Voters in Cape Elizabeth will decide next month whether to uphold controversial zoning amendments that apply to affordable housing developments in the town center.

It’s a choice between giving the town a fresh start in its efforts to create affordable housing and taking the first concrete step toward a solution, according to those on opposite sides of the debate.

The amendments approved by the Town Council a year ago were designed to allow a four-story building with affordable apartments to be built next to the Town Hall, in the Town Center District.

A petition drive to force a referendum to overturn the amendments, spearheaded by resident Cynthia Dill, succeeded in getting the question on the Nov. 8 ballot. In the face of the opposition, the proposed project, Dunham Court, was scrapped by developers.

Striking down the zoning changes, in tandem with the town’s newly formed Housing Diversity Committee, will give Cape Elizabeth a fresh start in the “exciting work of creating affordable housing,” Dill, an attorney, said in an interview this week.

“There’s a new committee, there’s a new state law,” Dill said. “We’ve got the tools, we’ve got the desire, and what we need now is to just clear the deck of this really divisive issue and, hopefully, take the next step for creating affordable housing.”


Jamie Garvin, council chairperson when the amendments were passed, says they are a key part of the bigger picture. Garvin’s council term ended in December 2021, but he has continued to voice his support for the zoning changes.

“Effectively, this would lay the groundwork and foundation for future development opportunities,” Garvin said in an interview with The Forecaster this week.

He said he was previously “naïve” when it came to affordable housing policies and development, but the amendment process “opened my eyes to what a serious economic and social issue it is today.”

“When this was brought forward, it really sort of kindled the spark in me that I didn’t necessarily know was there in terms of feeling very passionate about trying to do something from a policy perspective,” Garvin said, “to create progress, to help create a solution – at least some small part of a solution – to help address the problem.”

While the zoning changes accommodated the Dunham Court developers, Garvin emphasized that the amendments apply to multiple plots of land in the town center district. They would be effective, he said,  in bringing more affordable housing to Cape Elizabeth, a town that added just two affordable units to its housing stock between 2010 and 2020, according to a recent report.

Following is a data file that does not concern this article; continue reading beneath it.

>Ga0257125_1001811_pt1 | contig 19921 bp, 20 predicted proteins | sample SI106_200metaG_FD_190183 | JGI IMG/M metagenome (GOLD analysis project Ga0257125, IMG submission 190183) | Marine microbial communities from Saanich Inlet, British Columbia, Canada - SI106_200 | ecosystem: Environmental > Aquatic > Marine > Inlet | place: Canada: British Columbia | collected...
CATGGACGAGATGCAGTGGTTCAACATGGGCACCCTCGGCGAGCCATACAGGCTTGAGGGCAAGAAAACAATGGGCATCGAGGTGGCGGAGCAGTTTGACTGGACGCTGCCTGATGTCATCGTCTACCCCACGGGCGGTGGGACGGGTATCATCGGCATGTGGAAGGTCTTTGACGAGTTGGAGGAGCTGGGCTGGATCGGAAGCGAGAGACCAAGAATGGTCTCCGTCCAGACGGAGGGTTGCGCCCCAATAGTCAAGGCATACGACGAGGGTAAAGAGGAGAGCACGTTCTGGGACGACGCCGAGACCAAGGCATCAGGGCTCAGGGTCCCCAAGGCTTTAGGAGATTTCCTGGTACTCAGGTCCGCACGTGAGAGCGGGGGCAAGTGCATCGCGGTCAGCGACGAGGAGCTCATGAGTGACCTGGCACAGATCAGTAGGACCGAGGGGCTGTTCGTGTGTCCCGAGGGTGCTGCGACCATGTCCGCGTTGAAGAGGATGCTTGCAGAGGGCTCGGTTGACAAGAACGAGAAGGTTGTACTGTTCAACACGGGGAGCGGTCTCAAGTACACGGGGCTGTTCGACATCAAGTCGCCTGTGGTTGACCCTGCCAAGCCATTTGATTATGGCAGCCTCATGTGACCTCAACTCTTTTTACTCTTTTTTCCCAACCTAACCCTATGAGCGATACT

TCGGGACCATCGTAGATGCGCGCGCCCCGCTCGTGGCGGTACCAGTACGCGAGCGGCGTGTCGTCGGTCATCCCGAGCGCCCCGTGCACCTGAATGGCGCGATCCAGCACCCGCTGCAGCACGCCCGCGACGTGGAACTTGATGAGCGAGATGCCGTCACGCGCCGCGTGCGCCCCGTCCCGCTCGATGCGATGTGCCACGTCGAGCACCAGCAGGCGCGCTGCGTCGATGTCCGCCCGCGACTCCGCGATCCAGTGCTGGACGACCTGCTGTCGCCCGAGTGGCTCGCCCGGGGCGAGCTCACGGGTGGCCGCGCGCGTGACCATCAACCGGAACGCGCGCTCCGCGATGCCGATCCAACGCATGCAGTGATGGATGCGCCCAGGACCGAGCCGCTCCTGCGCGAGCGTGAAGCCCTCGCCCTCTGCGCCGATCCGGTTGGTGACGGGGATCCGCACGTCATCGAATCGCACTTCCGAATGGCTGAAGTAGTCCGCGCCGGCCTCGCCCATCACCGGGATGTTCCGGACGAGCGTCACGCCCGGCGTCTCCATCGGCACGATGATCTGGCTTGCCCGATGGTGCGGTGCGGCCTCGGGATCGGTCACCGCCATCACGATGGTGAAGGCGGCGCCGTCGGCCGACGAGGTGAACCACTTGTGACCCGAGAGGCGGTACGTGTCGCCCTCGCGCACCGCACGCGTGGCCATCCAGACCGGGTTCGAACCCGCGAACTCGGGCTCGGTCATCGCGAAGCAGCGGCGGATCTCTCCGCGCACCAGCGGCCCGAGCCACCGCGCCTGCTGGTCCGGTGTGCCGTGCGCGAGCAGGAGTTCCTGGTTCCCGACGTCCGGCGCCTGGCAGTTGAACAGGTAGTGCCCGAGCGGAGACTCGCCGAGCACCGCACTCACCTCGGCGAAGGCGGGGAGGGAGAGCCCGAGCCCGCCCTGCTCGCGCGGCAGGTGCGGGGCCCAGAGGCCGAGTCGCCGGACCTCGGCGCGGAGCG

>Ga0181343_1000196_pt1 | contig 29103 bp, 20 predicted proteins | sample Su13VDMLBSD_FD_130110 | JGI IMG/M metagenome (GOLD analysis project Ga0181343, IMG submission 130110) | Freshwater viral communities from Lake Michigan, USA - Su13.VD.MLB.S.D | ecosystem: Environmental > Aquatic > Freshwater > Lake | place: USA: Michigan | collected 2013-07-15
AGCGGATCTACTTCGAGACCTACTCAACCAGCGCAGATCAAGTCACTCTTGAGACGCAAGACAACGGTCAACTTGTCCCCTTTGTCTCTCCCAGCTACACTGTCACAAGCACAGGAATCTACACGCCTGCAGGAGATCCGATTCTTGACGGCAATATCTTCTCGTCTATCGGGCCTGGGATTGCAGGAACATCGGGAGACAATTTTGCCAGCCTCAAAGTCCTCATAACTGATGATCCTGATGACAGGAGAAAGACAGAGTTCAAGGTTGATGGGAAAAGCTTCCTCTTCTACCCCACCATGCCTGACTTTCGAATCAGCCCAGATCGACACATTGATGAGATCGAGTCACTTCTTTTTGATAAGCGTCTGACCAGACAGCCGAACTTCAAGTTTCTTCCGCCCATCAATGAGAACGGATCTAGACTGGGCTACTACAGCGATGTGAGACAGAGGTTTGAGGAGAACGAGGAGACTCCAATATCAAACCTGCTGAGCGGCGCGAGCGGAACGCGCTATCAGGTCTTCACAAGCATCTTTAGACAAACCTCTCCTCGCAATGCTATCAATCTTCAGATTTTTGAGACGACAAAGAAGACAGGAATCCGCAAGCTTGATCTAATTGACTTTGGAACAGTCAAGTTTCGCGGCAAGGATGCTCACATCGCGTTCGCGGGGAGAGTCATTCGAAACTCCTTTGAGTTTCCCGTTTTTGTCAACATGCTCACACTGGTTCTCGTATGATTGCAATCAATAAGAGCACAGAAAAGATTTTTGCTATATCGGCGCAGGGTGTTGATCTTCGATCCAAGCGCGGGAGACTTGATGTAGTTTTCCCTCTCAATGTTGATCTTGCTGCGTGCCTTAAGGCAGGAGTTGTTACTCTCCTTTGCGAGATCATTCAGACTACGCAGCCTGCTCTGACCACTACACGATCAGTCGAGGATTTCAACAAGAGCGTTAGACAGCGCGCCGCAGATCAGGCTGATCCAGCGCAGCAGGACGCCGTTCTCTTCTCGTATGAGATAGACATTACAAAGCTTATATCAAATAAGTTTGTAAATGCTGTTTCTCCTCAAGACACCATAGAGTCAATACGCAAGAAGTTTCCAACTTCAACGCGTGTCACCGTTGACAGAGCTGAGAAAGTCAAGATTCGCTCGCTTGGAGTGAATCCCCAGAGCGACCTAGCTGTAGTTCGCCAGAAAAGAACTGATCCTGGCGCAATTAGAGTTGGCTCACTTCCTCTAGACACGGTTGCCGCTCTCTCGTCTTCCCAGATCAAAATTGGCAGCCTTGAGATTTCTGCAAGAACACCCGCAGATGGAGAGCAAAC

“One of the things that people criticized throughout the process was that they were amendments that were being created specifically for a single developer and a single property,” he said. “That is obviously not the case because we’re still voting on them.”


The amendments apply to affordable housing developments in the Town Center District that consist of 10 or more residential units.

Under the amendments, a minimum of 70% of those residential units are required to be affordable to low-income households and must remain so for at least 45 years. The amendments also increase the density of units permitted in the district from 3,000 square feet to 1,500 square feet, the maximum footprint of a building from 5,000 square feet to 12,000 square feet, and the maximum building height from 35 to 45 feet. The amendments eliminate the requirement of providing commercial space on the first floor and reduce the number of off-street parking spaces required.

Dunham Court didn’t align with the town’s comprehensive plan and wouldn’t have served the town’s affordable housing needs, Dill said, but there is still a path forward.

“We still have, as a town, opportunities to develop multifamily housing in the town center,” Dill said, “but we would be abiding by the new state law, LD 2003, which would allow for greater density – twice the density – and reduced parking, but would still keep intact the local design standards of height restriction and the requirement to have commercial activity on the first floor.”

There are multiple paths forward, Garvin said, noting that the housing diversity committee will explore different solutions to the town’s shortage of affordable housing, as well as the impact of LD 2003.

“I think those of us that favored these ordinance changes always saw it as just one piece of a much bigger puzzle,” Garvin said. “I think a lot of people that were sort of against that specific Dunham Court development were somewhat narrowly looking at it like this is the only thing that is on the table. In fact, there’s a variety of other things that are hopefully going to be implemented, as well. I think these ordinance changes are a necessary and worthy part of that entire mix.”

Comments are not available on this story.